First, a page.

Haiti’s Sham Election Shames US*
By Mark Weisbrot
The election in Haiti shows, once again, how low Washington’s standards are for democracy in countries that they want to control politically. And there is no doubt who is in charge there. There is a government, to be sure, but since the elected government in 2004 was overthrown, and even more since the earthquake, it is the “international community” that calls the shots – Hillary Clinton’s code for the US state department.
The election was a farce to begin with, once the non-independent CEP (Provisional Electoral Council) decided to exclude the country’s largest political party from participating, along with other parties: Fanmi Lavalas is the party of Haiti’s most popular political leader, Jean-Bertrand Aristide. It has won every election that it has contested. Aristide himself remains in exile – unable to return since the US-sponsored overthrow of his government in 2004.
Imagine holding an election in the United States with both the Democratic and Republican parties prohibited from participating. If we look at other troubled elections in the world – Iran in 2009, or Afghanistan more recently – Haiti’s is even less legitimate. It is perhaps most comparable to the recent election in Burma.
But the United States government paid for this election, and was determined to go ahead with it and get the usual suspects to endorse it. The pleadings of 45 Democratic members of Congress, who sent a letter to Hillary Clinton on 7 October asking for a real election with all political parties included, were ignored. So, too, were the objections of President Obama’s Republican foreign policy mentor, Senator Richard Lugar.
By Sunday, the day of the election, 12 of the 18 presidential candidates – basically, every prominent presidential candidate except the current government’s choice, Jude Celestin – had publicly called for the elections to be annulled. They were backed by thousands of demonstrators in the streets.
The conduct of the elections turned out to be even worse than expected. There were widespread reports of people being unable to vote because they were not on the voter lists, incidents of ballot-stuffing, and other irregularities.
Despite all of this, the Organisation of American States issued its statement on Monday: “The Joint Mission does not believe that these irregularities, serious as they were, necessarily invalidated the process.” No wonder the leaders of Latin America and the Caribbean met last February and decided to create a new regional organisation without the United States and Canada.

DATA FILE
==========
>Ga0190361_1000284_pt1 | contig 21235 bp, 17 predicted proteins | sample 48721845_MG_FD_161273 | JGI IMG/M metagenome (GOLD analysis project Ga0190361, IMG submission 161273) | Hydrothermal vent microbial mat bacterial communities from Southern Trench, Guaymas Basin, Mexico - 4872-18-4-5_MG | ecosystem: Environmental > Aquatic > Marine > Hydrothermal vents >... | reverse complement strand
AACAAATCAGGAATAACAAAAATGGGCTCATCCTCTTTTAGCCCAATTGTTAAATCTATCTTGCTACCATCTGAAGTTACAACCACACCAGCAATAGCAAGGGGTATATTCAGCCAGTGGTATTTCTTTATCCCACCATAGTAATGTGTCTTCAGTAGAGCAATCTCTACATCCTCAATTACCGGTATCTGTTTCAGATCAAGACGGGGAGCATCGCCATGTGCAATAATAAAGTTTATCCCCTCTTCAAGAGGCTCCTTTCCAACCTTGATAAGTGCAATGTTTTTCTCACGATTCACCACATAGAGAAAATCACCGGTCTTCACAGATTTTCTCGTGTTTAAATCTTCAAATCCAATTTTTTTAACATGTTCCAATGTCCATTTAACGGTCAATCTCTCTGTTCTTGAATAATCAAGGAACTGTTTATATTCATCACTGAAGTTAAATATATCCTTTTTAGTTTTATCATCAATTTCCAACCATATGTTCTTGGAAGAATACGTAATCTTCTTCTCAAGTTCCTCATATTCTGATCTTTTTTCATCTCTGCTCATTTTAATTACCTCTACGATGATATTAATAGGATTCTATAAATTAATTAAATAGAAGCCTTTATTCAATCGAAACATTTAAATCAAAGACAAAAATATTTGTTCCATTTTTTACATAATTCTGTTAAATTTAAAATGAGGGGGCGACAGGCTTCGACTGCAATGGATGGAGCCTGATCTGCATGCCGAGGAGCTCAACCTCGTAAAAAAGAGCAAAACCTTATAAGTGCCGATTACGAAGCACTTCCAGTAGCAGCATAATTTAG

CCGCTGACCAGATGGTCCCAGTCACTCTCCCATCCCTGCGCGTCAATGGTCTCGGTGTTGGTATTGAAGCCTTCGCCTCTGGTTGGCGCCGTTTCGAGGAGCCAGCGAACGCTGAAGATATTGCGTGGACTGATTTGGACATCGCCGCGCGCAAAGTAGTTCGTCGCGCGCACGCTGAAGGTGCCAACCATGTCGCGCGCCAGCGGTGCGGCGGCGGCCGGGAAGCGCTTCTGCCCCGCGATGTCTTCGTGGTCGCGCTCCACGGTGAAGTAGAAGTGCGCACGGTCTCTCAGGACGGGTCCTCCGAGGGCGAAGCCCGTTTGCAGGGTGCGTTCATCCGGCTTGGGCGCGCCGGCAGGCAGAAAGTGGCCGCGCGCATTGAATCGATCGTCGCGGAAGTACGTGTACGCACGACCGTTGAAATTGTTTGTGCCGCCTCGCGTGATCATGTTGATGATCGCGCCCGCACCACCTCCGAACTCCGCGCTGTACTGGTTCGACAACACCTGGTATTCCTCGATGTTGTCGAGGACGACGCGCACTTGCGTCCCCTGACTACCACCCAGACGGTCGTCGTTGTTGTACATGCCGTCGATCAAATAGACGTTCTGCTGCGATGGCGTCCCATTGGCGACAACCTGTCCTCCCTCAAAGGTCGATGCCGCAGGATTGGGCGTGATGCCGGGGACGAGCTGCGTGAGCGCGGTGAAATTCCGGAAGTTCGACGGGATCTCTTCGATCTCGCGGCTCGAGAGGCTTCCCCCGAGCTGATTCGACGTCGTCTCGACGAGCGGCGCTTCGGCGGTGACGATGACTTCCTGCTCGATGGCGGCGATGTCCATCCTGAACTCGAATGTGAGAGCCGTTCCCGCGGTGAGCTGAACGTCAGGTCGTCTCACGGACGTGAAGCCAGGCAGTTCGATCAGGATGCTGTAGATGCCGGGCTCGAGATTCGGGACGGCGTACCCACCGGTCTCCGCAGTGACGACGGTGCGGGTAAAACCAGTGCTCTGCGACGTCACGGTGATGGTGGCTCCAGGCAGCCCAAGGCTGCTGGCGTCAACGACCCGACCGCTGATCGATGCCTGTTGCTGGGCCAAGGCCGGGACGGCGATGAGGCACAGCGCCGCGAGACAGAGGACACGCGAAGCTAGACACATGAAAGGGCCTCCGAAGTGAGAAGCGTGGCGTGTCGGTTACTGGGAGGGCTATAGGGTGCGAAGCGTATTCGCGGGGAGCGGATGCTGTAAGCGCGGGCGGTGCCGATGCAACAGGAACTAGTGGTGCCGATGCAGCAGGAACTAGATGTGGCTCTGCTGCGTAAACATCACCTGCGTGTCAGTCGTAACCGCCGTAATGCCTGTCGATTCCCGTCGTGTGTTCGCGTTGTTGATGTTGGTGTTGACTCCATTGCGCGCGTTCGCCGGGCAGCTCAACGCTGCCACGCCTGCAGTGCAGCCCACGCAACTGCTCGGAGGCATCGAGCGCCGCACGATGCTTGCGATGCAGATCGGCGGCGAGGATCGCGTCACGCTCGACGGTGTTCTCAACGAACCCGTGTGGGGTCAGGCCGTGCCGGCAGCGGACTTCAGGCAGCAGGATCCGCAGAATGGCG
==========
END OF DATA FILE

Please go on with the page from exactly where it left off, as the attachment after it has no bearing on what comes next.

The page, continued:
Haiti, of course, has bigger problems than a bogus election. And, in fact, that was a complaint heard on the ground – why was money being wasted on an electoral circus when people do not have access to drinking water, and the country is in the middle of a cholera epidemic? The latter crisis seems to have been pushed off the world’s radar screen by the election, despite the fact that the United Nations has been able to raise only around 10% of the $164m they need to treat an epidemic that is estimated to grow to 400,000 cases of cholera in the next year.
And then there is the unbelievable failure of the reconstruction itself. Nearly a year after the earthquake, less than 2% of the rubble has been cleared, and less than 10% of the 1.5m people made homeless by the earthquake have shelter. Most of the rest are living under tarps, with the earth beneath them turning to water and mud when it rains. The “international community” could not even get them tents.
Yet the bogus election does matter because, if allowed to stand, it will foist an illegitimate government on Haiti. For most of its existence, and until quite recently, Haiti was ruled by illegitimate governments that relied heavily on violence to maintain power. Aristide was the first democratically elected president, in 1990. He was overthrown seven months later, but eventually re-elected in 2000. Because his government was legitimate and did not have to rely on violence, he abolished the army – which was the main instrument of political violence. Washington never forgave him for this, and organised an international cutoff of aid to the country, while pouring tens of millions of dollars into the opposition, thus toppling the government.
In April of 2009, an election that also excluded the largest political party resulted in a boycott of about 90% of the electorate. Participation in this latest election appears to have been higher (although lower than the previous presidential election), but it will not be seen as legitimate. This has already increased social unrest. There is no longer a Haitian army, but there is a badly-trained national police force and a UN military force (MINUSTAH), which is widely seen as an occupying army and is notorious for its violence and human rights abuses. Its standing has fallen even further as it appears to be the source of the cholera epidemic.
Haiti needs a government that can contribute to the reconstruction of the country, its public health and the institutions necessary to promote economic development and employment. An illegitimate government won’t meet any of these needs, and only raises the risk of increasing political violence.